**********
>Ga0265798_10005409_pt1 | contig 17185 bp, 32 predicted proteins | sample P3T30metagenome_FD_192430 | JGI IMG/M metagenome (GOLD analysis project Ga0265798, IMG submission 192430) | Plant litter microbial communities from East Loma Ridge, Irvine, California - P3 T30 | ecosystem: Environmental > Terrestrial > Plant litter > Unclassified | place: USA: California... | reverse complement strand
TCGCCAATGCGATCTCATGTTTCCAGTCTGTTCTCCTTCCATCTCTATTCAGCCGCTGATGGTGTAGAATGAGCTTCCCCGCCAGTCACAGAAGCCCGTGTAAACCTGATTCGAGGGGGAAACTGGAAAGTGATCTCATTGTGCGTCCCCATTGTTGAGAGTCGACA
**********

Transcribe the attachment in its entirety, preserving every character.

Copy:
>Ga0265798_10005409_pt1 | contig 17185 bp, 32 predicted proteins | sample P3T30metagenome_FD_192430 | JGI IMG/M metagenome (GOLD analysis project Ga0265798, IMG submission 192430) | Plant litter microbial communities from East Loma Ridge, Irvine, California - P3 T30 | ecosystem: Environmental > Terrestrial > Plant litter > Unclassified | place: USA: California... | reverse complement strand
TCGCCAATGCGATCTCATGTTTCCAGTCTGTTCTCCTTCCATCTCTATTCAGCCGCTGATGGTGTAGAATGAGCTTCCCCGCCAGTCACAGAAGCCCGTGTAAACCTGATTCGAGGGGGAAACTGGAAAGTGATCTCATTGTGCGTCCCCATTGTTGAGAGTCGACA